Council spending plans survive SNP ‘bile’

BIDS by opposition councillors to make last-minute amendments to Scottish Borders Council’s spending plans for the next financial year were roundly defeated on Thursday when a revenue budget of £264million and capital spending provision of £29million in 2012/13 were overwhelmingly approved.

The administration’s refusal to countenance any significant changes to spending plans announced two weeks ago was cited by SNP councillor Willie Archibald as one reason for his attack, reported on page one, on the record of the ruling coalition.

“The moment that our finance spokesman, Councillor John Mitchell, got to his feet to propose our amendments, you could hear the sniggering and guffawing of some coalition members: a measure, in my view, of the utter contempt with which they view the opposition,” Mr Archibald told TheSouthern.

“This is in stark contrast to the way Scottish finance minister John Swinney dealt with the national budget earlier last week. Although the SNP has an overall majority at Holyrood, he was still prepared to discuss seriously and earnestly proposals from the opposition parties, and make appriopriate concessions.”

As we revealed last week, Mr Mitchell and the SNP group wanted £1million taken out of SBC’s £6.9million reserve fund and transferred to capital to allow work on the £3.4million realignment of Dirtpot Corner, on the A72 near Cardrona to get under way next year.

This was a challenge to a capital programme under which £275,000 will be spent on slope stabilisation at the notorious accident blackspot in 2012-13 with the major project not due to start until 2017.

He also wanted £25,000 reinstated to allow the night scouting of street lights across the region and for unspecified sums to be paid to communities for the Queen’s Diamond Jubilee celebrations.

The latter request was partly addressed by a move to allocate an extra £50,000 to the economic development department to help fund local events.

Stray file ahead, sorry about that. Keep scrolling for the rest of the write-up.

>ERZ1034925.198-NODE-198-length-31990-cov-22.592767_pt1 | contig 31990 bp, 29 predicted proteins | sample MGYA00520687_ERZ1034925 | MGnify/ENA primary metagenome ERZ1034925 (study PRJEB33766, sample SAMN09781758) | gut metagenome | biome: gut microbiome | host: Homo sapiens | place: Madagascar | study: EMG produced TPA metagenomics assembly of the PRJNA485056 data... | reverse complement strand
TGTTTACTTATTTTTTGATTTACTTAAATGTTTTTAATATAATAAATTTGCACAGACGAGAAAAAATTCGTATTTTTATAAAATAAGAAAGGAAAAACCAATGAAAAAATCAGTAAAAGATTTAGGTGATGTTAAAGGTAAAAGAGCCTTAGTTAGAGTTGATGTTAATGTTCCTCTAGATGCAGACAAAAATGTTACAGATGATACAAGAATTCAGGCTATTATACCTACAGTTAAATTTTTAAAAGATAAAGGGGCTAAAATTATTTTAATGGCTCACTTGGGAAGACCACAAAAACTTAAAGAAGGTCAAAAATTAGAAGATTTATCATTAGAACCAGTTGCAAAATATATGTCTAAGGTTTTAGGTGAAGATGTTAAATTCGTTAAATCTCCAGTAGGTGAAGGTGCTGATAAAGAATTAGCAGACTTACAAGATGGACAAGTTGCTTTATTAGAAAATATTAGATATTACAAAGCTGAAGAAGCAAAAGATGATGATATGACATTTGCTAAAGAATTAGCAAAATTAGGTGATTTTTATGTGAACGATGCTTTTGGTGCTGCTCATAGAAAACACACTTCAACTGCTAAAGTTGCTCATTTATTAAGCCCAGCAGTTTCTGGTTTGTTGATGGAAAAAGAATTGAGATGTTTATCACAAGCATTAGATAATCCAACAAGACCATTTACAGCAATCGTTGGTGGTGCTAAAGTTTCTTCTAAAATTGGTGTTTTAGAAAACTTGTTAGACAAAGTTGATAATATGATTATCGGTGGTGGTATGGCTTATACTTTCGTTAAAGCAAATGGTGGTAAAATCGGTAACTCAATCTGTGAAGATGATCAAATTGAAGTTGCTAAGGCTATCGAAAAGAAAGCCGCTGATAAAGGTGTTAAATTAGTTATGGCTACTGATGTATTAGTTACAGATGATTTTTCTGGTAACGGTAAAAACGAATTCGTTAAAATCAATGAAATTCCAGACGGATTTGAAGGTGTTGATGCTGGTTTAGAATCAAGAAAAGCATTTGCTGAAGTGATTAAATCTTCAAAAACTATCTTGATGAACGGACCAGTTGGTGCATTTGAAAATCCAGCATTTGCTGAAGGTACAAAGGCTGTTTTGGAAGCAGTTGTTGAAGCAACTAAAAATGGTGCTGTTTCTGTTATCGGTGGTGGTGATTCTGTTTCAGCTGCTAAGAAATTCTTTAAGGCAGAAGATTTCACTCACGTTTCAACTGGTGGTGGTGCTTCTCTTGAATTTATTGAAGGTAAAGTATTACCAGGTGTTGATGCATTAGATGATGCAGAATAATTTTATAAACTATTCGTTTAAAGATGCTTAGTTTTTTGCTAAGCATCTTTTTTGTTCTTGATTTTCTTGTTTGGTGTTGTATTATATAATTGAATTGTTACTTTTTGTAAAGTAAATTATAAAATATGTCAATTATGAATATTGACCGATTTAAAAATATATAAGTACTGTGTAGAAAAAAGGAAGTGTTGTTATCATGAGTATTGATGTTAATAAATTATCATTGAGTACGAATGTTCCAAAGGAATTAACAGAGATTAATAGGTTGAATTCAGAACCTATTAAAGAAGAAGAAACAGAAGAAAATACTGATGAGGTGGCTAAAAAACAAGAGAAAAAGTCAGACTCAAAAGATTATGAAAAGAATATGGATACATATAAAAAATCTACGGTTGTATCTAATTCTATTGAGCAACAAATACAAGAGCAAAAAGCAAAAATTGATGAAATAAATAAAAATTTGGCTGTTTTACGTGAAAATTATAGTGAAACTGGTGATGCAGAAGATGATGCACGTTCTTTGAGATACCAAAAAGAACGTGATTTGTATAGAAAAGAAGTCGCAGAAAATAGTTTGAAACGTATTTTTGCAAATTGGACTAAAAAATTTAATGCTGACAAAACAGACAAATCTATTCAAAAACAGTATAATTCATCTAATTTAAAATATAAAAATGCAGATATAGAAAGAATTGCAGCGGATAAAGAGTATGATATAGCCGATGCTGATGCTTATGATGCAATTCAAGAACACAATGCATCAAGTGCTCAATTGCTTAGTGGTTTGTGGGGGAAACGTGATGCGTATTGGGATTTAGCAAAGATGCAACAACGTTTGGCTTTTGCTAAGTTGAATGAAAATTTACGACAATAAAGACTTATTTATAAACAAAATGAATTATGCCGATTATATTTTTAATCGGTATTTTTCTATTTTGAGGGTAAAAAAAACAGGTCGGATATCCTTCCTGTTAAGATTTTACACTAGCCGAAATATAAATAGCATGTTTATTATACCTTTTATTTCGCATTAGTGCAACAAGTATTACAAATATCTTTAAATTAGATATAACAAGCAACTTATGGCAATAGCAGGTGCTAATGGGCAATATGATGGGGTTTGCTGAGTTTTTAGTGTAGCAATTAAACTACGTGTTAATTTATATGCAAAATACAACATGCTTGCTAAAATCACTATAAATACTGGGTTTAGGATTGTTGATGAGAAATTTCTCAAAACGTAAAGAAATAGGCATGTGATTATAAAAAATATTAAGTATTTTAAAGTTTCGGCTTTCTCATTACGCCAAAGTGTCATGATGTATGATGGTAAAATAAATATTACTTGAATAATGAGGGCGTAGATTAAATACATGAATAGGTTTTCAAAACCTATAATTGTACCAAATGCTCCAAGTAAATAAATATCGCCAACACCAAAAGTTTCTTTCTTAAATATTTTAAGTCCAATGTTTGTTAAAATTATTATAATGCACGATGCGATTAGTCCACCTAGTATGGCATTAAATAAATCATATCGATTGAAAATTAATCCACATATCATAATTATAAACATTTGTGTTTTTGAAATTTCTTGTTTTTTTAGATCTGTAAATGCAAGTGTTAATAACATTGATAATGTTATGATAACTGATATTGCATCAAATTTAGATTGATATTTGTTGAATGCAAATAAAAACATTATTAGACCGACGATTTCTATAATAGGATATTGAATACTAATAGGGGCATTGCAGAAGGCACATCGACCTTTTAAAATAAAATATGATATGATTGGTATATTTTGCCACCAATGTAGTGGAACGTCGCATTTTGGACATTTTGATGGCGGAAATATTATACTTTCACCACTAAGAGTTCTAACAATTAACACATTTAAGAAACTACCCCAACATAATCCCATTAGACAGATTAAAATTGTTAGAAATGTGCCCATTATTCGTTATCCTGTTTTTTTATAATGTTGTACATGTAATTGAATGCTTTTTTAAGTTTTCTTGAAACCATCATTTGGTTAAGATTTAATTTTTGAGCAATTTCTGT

But Mr Mitchell’s main amendments fell by 23 votes to five.

SBC leader David Parker, noting that a real-terms funding shortfall of about £6million had been factored into the spending plans, said: “Next year there will be a gap of £2million in funding and, the year after that, it will be £9million. You can only spend reserves once, so you must spend them at the right time. It would be foolish to spend them now.”

Independent councillor and executive member Michael Cook, responding to the SNP move and Mr Archibald’s vociferous support of it, said: “The bile on display today has made it, for me, an utterly depressing morning … betraying a lack of seriousness and integrity to bring proposals to the table at this late stage.

“In reality, if we are going to be serious, you have to have these discussions [involving all councillors] early doors during the budget process. You don’t wait until budget day and then suddenly plonk those on the table.

“The SNP has conceded the budget is fundamentally right, but to start producing what can only be described as baubles at this late stage is not on. I am happy to hold out my hand to the SNP, as I would to anyone, if we are going to have serious discussions about issues.”

Suggested budget amendments by the Borders Party also bit the dust. Councillor Sandy Davidson called for more money to be devoted to the clothing allowance for needy schoolchildren and more funding for extra pre-exam support for secondary school students. His motion to use £100,000 from a projected underspend in the current education budget for these purposes was defeated by 24 votes to two.

His colleague Nicholas Watson fared little better in his bid to charge elected members £1.50 for each cup of coffee they consumed at Newtown with the £7,500 revenue going to voluntary sector befriending schemes to alleviate the loneliness of elderly people in the region. His motion fell by 22 votes to three.

After the budget was approved and Council Tax levels were pegged unchanged for a fifth successive year, Mr Parker told TheSouthern: “We are fortunate to have been able to deliver a programme that protects front-line services and continues to invest in schools, roads, children and economic development.

“We have not faced the difficult budget decisions of many other councils and that is due to the sound budget planning and preparation that takes place within SBC.”